Lead plaintiff Martha Salazar emerged victorious in a transvaginal mesh bellwether trial, when the jury determined that the device manufacturer Boston Scientific Corp owed a total of $73.4 million to affected claimants.
First developed to treat pelvic organ prolapse, transvaginal mesh systems had been implanted in over 185,000 women by 2010. However, many women noticed complications, ranging from mild to severe, with their implants. These included “erosion” of the implants, where the mesh would break through the vaginal wall. Other complications included infections, nerve damage, extreme pain, and the inability to urinate without a catheter.
Salazar, whose trial is one of many in a larger ongoing multi-district litigation, filed suit against Boston Scientific after experiencing severe complications directly resulting from the use of their Obtryx transvaginal mesh implant product. She had the product implanted four years ago to treat her stress urinary incontinence condition; however, since receiving the transvaginal mesh implant, her suffering has only worsened. For example, one of the new symptoms Salazar allegedly experiences is permanent nerve damage.
Earlier in this year, Endo International, supervisor of American Medical Systems, agreed to pay $830 million to settle the claim that the company had been negligent in not properly warning doctors or patients of the risks associated with transvaginal mesh, though the company did not admit fault and a jury of peers did not hand down a verdict of fault. Unlike that previous case, Salazar’s is the first of its kind, in which a jury found the manufacturer of the transvaginal mesh product guilty of negligence.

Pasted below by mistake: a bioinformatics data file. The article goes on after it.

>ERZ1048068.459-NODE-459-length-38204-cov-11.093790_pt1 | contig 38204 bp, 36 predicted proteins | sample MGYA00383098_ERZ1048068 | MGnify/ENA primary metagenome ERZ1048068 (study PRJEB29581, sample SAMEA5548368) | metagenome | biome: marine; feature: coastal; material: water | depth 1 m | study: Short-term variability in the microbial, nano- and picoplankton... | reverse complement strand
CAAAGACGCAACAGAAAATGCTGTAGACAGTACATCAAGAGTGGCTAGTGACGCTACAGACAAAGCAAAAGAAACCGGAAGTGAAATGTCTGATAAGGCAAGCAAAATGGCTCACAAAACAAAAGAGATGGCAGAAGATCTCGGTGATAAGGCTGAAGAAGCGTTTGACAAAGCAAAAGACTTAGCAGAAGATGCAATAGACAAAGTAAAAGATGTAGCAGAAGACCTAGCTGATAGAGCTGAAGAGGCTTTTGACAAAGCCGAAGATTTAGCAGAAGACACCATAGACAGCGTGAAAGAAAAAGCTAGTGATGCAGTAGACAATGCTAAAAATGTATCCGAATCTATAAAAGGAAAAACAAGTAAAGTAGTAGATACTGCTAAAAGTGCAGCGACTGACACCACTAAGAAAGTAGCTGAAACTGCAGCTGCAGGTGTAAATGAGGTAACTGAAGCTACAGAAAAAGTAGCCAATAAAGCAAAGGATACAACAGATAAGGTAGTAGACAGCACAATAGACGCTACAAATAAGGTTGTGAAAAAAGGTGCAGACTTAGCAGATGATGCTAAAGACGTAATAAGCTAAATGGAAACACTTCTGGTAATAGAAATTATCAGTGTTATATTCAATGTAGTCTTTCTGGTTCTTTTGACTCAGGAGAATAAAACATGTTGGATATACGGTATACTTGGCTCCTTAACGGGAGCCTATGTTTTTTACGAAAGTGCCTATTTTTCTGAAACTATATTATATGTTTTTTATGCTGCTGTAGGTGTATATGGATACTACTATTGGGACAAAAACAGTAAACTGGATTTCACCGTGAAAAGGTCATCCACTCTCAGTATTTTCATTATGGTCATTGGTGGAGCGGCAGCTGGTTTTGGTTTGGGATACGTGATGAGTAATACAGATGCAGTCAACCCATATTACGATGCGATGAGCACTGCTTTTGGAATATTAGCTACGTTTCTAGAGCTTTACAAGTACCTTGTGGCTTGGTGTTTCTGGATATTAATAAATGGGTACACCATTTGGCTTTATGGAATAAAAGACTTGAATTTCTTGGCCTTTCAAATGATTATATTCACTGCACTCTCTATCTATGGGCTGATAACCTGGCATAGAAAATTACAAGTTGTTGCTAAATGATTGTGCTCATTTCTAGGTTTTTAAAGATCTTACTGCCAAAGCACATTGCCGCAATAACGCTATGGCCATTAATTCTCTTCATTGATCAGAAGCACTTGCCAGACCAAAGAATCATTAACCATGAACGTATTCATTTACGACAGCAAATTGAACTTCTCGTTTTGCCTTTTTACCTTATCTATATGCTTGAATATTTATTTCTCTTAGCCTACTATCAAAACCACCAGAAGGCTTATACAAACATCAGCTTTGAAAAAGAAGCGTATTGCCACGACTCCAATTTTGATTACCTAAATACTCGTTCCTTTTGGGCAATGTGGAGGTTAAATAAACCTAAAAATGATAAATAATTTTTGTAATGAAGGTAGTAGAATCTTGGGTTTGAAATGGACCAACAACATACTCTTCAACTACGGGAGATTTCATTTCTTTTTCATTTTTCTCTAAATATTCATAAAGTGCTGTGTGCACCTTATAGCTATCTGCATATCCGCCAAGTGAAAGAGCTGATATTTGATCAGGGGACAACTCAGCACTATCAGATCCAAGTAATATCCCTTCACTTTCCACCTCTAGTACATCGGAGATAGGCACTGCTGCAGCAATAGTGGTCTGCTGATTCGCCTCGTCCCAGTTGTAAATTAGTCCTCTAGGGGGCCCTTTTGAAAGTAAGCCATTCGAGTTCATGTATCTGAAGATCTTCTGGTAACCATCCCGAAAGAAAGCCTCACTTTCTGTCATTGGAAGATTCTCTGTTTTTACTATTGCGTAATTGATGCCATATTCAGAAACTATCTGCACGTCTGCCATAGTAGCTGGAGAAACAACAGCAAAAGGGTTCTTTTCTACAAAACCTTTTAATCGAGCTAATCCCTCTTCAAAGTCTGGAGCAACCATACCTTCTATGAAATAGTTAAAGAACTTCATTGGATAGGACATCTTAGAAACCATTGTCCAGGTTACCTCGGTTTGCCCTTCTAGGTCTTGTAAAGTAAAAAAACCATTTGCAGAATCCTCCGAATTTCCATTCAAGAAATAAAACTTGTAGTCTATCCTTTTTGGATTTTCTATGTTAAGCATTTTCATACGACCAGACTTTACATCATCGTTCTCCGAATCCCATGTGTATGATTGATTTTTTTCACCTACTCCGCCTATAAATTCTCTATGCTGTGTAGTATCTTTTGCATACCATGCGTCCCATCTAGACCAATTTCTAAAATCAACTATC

Despite Salazar’s victory, there are still 12,000 pending vaginal mesh lawsuits. Other trials that fall under the jurisdiction of Boston Scientific are set to be tried later this year; one of these will be affecting at least eleven separate Obtryx vaginal mesh lawsuits.
Written by Shayna Keyles
“Shayna Keyles is a blogger and social media marketer based in Louisville, Kentucky. When not working with RD Legal, she helps small businesses manage their online profiles and explores uncharted areas. You can follow her on Twitter at @SKLiaison or contact her at firstname.lastname@example.org.”